If the scripts are successful at downloading some srt files from YouTube, but not others, it is probably a timing issue with YouTube’s API.  I am currently trying to build in a work-around, but for now, just wait a few minutes, run MainProcessor again, and cross your fingers.

Finally, these scripts are not very efficient yet.  When running them with around 30 videos and around 100,000 words, it takes about two hours on my MacBook Pro.  Sorry about that.  We will be working on optimizing these scripts as time permits.

Please contact me with any questions or suggestions!

Automated captioning of Spanish language videos

By the end of the summer, we expect the Spanish in Texas corpus will include 100 videos with a total running time of more than 50 hours. Fortunately, there are a range of services and tools to expedite the process of transcribing and captioning all those hours of video.

YouTube began offering automated captioning for videos a few years ago. Using Google’s voice recognition technology, a transcript is automatically generated for any video in one of the supported languages. As of today those languages include English, Japanese, Korean and Spanish, German, Italian, French, Portuguese, Russian and Dutch. The result of the automated transcription is still very much inferior to human transcription and is not usable for our purposes. However, YouTube also allows the option of uploading your own transcript as the basis for generating the synchronized captions. When a transcript is provided, the syncing process is very effective at creating accurate closed captions synchronized to a video. In addition, YouTube offers a Captioning API, which allows programmers to access the caption syncing service from within other applications.

Automatic Sync Technologies is a commercial provider of human transcription services as well as a technology for automatically syncing transcripts with media to produce closed captions in a variety of formats. Automatic Sync recently expanded their service to include Spanish as well as mixed Spanish/English content. An advantage of using their service is that they have the ability to create custom output formats (requires a one-time fee). For instance, we worked with them to create a custom output file that included the start and end time for each word in the transcript and was formatted as a tab-delimited text file.

There are also online platforms for manually transcribing and captioning videos in a user-friendly web interface. DotSub leverages a crowd-sourcing model for creating subtitles and then translating the subtitles into many different languages. Another option in this category is Universal Subtitles, which is the platform used to subtitle and translate the popular TED Video series. These can be a good option if resources aren’t available to hire transcribers and/or translators.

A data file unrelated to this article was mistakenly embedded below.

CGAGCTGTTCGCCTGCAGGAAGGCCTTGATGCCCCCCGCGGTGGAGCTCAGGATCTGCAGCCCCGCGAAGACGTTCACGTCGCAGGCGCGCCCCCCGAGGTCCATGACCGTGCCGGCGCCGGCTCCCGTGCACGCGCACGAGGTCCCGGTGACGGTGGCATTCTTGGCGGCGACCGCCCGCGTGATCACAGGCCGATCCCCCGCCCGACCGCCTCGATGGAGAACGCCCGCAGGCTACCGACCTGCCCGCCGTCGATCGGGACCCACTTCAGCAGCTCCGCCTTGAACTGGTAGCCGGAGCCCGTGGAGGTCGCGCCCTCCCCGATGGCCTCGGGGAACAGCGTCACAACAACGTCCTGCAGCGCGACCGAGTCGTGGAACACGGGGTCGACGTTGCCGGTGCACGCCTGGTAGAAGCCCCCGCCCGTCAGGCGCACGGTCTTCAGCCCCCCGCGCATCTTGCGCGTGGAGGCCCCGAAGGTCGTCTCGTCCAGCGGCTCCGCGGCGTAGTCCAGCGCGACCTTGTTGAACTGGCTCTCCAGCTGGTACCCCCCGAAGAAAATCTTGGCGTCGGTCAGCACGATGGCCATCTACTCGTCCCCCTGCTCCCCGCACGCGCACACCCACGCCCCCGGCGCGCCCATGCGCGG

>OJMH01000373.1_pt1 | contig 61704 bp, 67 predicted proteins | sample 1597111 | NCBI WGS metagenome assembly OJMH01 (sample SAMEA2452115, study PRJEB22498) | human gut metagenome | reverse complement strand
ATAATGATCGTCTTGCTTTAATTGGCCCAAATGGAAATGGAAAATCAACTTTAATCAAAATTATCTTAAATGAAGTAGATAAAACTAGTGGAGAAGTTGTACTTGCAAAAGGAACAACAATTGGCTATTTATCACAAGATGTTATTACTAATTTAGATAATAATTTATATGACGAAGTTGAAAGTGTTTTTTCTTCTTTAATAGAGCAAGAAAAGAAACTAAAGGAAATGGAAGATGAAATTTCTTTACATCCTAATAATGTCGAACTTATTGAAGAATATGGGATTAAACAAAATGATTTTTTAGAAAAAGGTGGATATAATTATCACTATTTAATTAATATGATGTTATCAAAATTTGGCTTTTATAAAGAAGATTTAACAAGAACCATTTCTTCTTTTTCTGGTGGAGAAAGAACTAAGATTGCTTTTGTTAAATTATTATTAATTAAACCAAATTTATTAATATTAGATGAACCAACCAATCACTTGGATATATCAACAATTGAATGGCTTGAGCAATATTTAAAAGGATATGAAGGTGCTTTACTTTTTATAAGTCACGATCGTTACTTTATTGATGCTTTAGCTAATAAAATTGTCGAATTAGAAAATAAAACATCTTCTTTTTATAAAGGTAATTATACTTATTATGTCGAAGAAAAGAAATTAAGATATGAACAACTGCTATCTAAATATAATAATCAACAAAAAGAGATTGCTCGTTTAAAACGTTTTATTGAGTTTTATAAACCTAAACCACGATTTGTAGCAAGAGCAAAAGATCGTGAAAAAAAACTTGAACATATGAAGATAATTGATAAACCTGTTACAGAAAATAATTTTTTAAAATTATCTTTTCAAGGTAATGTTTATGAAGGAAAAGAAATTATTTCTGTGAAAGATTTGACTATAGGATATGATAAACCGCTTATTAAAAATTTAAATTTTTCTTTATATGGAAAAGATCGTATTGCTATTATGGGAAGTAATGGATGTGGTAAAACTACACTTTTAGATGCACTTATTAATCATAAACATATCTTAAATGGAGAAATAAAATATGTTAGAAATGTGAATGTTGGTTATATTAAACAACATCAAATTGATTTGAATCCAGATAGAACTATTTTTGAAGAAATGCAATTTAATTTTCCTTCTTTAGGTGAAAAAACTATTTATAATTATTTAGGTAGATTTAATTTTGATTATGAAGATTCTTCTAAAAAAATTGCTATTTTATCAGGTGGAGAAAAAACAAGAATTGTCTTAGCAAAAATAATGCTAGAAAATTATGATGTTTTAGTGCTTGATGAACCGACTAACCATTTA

While developing the SPinTX corpus we have used all of the solutions mentioned above, but we have now settled on a standard process that works best for us. First, we pay a transcription service to transcribe the video files in mixed Spanish / English and provide us with a plain text file, at a cost of approximately $70 per hour of video. Then, we use the YouTube API to sync the transcripts with the videos and retrieve a caption file. This process works for us because our transcripts often need a lot of revisions, and we can sync as many times as we need at no cost. The caption file is then integrated into our annotation process, so when users get search results they can jump directly to the place it occurs in the video. In a later post, we will go into more detail about how we are implementing the free YouTube API and how you can adapt this process for your own video content!

¿Qué criterios usarías para buscar vídeos?

[N.B. Información previa sobre el corpus abajo mencionado: post anterior y site de SPinTX, ambos en inglés]

Pregunta para los que enseñáis Español como Lengua Extranjera (ELE): Cuando buscáis en Internet un vídeo para trabajar un objetivo gramatical o léxico específico, ¿qué tipo de criterios de búsqueda crees que os serían útiles? Estamos tratando de añadir metadatos al corpus de Español de Texas (SPinTX) y hemos empezado a hacer una pequeña lista (adjunta a continuación). ¿Tienes cinco minutos para darnos tu opinión? ¡Déjanos un comentario, por favor!

Lista de descriptores pedagógicos para SPinTX

  1. Nivel morfológico
    • Tiempos verbales: presentes, pretéritos, futuros, condicionales, etc.
    • Modo verbal: indicativo, subjuntivo, imperativo, infinitivo, gerundio, etc.
  2. Nivel morfosintático
    • Género en sustantivos y combinación con determinantes.
    • Uso de preposiciones.
      • Por y para: distinción entre usos causales, objetivos, destinos, destinatarios.
  3. Nivel discursivo
    • Marcadores discursivos.
  4. Nivel léxico
    • Identificar los campos semánticos de un texto a través de una lista de palabras clave.
  5. Nivel funcional
    • Expresar gustos y preferencias.

Si habéis llegado aquí, una pregunta más: ¿os imagináis una ficha técnica asociada a cada uno de los vídeos de una lista de resultados con este tipo de información para poder filtrar los más o menos adecuados para vuestra clase?